That first gin and tonic, sipped in the rooftop bar of the Hilton Windhoek Hotel tasted better than any in recent memory. It wasn’t because the gin was handcrafted in small batches, rather, it was because after 35 hours of travel we had reached our destination. Namibia. We were lured back to Africa by the expansive beauty of the Namib desert and the possibility of viewing desert elephants and rhinos. We arrived in Namibia’s capital Windhoek several days ahead of the rest of our travel group so we could do exactly what we were doing at this moment. Relax.
We were tired but excited. The September evening was warm and the city was surprisingly quiet for a city of 320,000 people. There was little traffic, no impatient honking and no sense of hurry. Sunset was approaching, but we still had a wide view of Windhoek. A quick look at our map confirmed many of the city sights we planned to see were within walking distance. Several were only a few blocks away. We sipped gin and tonics, ate pizza and finalized our plans to explore Windhoek on foot over the next two days. The sunset was spectacular.
The origin of the city’s name, Windhoek (pronounced Vint-hoo k), may come from the German for windy corner or maybe from the birthplace (Winterhoek) of an important chief, Jonker Afrikaner. No one is quite certain. Before the city was named Windhoek it was known by other names. The local Herero people called it Otjimuise (place of smoke) and the Nama used the name AiGams (hot water). Both names refer to the local hot springs. Windhoek is located in Namibia’s central highlands, just about smack in the center of the country.
As a tourist in Windhoek I always felt safe walking in the city, though we were careful not to be out on foot after dark. We did encounter people asking for money or selling things, but not aggressively so. Learning to negotiate intersections and crossing roads safely as a pedestrian posed more of a challenge, however. Namibia is a left-drive country, cars drive on the left side of the road, not right-drive as in the U.S. As a pedestrian it is imperative to look right first (and not left as we are accustomed to doing) before crossing the road. Easier said than done when in an unfamiliar city. Locals appear to take a very casual approach to crossing the street and cross wherever they please. Beware!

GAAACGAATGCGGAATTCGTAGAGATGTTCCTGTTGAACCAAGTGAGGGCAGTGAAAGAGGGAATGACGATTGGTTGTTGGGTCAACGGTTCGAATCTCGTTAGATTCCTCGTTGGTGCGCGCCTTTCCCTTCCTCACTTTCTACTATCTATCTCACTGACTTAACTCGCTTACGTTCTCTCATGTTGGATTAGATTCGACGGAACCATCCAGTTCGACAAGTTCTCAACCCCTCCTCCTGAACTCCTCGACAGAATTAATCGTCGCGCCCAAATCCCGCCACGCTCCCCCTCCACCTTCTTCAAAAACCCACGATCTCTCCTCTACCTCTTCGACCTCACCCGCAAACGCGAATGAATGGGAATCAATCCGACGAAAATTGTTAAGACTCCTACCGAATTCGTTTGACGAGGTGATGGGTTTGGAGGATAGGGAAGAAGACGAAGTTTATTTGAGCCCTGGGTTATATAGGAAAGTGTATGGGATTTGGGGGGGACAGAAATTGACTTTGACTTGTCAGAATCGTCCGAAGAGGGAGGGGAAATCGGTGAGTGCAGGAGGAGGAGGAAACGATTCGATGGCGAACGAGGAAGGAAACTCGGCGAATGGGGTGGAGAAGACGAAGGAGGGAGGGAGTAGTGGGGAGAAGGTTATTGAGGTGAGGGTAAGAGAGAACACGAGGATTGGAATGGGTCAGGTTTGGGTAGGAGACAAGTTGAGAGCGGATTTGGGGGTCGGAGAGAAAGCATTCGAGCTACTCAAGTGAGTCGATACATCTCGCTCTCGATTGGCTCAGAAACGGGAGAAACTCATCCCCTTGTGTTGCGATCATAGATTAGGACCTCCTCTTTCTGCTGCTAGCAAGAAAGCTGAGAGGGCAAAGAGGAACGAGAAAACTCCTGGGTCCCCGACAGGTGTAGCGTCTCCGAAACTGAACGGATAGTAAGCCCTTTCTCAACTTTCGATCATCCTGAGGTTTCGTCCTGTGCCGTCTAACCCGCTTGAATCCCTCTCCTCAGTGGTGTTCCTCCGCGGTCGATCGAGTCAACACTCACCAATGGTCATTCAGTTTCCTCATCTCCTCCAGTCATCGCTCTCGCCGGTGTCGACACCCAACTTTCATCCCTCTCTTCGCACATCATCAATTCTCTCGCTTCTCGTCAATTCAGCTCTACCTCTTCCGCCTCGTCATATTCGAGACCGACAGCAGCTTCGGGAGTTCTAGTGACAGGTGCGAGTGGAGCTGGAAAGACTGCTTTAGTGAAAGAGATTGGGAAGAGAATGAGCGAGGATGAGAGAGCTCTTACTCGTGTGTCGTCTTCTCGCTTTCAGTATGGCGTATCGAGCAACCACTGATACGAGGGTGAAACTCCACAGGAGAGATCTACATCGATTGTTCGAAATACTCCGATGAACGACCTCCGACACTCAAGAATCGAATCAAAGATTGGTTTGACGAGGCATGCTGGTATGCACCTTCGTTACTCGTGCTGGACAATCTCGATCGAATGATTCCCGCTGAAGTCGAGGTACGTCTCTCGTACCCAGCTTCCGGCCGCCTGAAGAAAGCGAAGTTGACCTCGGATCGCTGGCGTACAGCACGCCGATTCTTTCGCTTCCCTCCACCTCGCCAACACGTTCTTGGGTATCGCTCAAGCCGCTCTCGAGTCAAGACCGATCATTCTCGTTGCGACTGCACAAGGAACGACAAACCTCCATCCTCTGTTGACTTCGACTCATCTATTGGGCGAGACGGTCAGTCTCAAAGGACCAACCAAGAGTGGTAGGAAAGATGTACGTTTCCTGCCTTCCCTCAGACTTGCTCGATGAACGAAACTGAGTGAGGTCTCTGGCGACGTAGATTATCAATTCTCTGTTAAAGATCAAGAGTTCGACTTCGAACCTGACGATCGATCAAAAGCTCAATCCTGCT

Luderitz Street. John Meinert Street. Fidel Castro Street. Robert Mugabe Avenue. Independence Avenue. Sam Nujoma Drive. Street names in Windhoek reflect the recent history of the country. The German names reflect the original European colonial control. Robert Mugabe and Fidel Castro are leaders whose countries participated in the independence fight with the Namibian people. San Nujoma, along with others, led an armed struggle against South African rule in 1966 that eventually resulted in independence by 1990. He was elected Namibia’s first president in 1989.
Christ’s Church was built between 1907 and 1910 of local sandstone with Italian marble in the portico. The Lutheran church was designed by Gottlieb Redecker and commemorated peace at the end of the Herero and Nama uprisings. The interior contains bronze plaques listing the names of German soldiers killed. There is no mention of the Herero and Nama people lost in the conflict. The church is beautiful from the outside, it makes me think of a gingerbread house, but those lists of names on the wall left me feeling sick. Colonial rule in what was then called German South West Africa was very cruel, as we would find out at our next destination.